She noted, with some pride, that the state had asked the Woburn volunteers to advise like-minded groups of citizens in other towns. But as she returned to her full-time teaching job last week, she worried, too, that her group’s exhaustive efforts might lead the state to think they could persist without more help.
While the outpouring of support has made them hopeful, the volunteers said they were avoiding Facebook, where some other Woburn residents have railed against the local migrant placements and questioned why outsiders should receive free shelter.
Late last month, about 20 people staged demonstrations outside several Woburn hotels housing migrants, with a banner that included the name of a neo-Nazi group. On social media, the hate group described the action as an “emergency mobilization” to “oppose invaders and their collaborators.” Participants came from several states, according to the police.
No one was hurt or arrested. But volunteers who translate for the migrant families said some had been afraid to leave their rooms after the demonstrations.
In general, the increasing number of migrants in Massachusetts has given rise to less resistance than in some other places, like New York, which saw hundreds of people protest an emergency shelter in a former Staten Island Catholic school last week. The city is now sheltering more than 50,000 migrants nightly, while many upstate counties continue to fight attempts to place migrants there; Gov. Kathy Hochul has resisted calls to force the issue.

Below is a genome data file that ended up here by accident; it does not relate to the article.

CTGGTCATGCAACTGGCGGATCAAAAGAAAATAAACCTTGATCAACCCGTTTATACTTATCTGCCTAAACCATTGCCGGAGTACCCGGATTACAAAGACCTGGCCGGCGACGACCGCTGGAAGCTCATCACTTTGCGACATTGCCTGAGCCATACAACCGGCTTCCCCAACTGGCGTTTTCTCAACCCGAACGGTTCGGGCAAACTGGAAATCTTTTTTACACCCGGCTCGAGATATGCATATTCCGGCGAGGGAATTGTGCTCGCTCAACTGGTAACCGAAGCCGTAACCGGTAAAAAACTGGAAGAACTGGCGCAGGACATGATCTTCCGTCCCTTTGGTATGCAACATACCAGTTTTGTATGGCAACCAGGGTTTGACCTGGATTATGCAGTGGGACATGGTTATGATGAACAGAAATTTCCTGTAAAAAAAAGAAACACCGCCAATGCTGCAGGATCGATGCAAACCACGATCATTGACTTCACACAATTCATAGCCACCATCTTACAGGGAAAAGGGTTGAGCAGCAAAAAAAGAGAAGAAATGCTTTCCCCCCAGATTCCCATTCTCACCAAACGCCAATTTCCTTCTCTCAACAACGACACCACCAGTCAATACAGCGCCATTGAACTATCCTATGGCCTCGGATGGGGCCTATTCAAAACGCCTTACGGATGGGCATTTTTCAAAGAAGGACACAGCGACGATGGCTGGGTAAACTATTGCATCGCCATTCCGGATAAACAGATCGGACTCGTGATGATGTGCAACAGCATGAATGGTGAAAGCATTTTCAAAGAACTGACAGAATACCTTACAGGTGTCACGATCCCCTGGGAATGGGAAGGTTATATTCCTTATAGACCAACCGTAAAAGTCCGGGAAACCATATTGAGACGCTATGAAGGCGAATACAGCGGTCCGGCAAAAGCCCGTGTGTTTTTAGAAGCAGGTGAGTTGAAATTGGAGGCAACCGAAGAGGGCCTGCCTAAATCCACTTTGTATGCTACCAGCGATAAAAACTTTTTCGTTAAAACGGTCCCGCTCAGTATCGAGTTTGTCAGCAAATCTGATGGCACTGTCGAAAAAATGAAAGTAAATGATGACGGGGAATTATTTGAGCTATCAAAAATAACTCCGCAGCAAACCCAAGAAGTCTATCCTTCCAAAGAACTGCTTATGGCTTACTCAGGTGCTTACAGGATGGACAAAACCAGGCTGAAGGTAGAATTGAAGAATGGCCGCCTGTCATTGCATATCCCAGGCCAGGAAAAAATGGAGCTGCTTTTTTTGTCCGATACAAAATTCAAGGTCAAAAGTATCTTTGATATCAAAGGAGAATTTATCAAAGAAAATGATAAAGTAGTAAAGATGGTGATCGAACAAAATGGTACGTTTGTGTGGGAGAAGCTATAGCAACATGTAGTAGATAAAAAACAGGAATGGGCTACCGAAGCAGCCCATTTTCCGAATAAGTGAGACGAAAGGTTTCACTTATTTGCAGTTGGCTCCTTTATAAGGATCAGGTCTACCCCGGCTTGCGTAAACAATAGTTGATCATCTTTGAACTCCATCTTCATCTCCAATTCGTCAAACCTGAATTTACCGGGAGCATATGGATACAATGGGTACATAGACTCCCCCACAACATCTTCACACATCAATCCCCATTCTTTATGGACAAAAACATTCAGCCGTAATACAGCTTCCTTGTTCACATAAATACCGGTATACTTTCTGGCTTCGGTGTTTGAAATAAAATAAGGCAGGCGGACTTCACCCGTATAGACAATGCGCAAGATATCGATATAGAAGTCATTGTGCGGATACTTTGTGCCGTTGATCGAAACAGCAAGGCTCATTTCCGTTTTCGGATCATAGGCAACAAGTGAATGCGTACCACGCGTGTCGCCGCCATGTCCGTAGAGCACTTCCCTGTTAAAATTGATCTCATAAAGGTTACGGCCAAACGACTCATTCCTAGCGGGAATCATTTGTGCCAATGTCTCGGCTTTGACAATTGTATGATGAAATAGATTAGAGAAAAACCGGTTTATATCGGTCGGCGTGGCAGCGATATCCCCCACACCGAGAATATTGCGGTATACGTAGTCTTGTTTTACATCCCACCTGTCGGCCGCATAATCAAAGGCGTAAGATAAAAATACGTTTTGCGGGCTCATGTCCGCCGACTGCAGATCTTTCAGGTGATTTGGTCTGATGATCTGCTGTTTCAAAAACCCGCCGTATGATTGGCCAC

With Massachusetts still seeing far smaller numbers of arriving migrants, a spokeswoman for Ms. Healey continued to call for “the partnership of communities to ensure that families have a safe place to stay.”
The state, one of the most affluent and politically progressive in the nation, was among the first to be targeted by Republican governors seeking to force Democratic leaders far from the border to confront the immigration crisis. After Gov. Ron DeSantis of Florida shipped two planes full of migrants to Martha’s Vineyard, off the coast of Cape Cod, last fall, residents of the island rallied to their aid.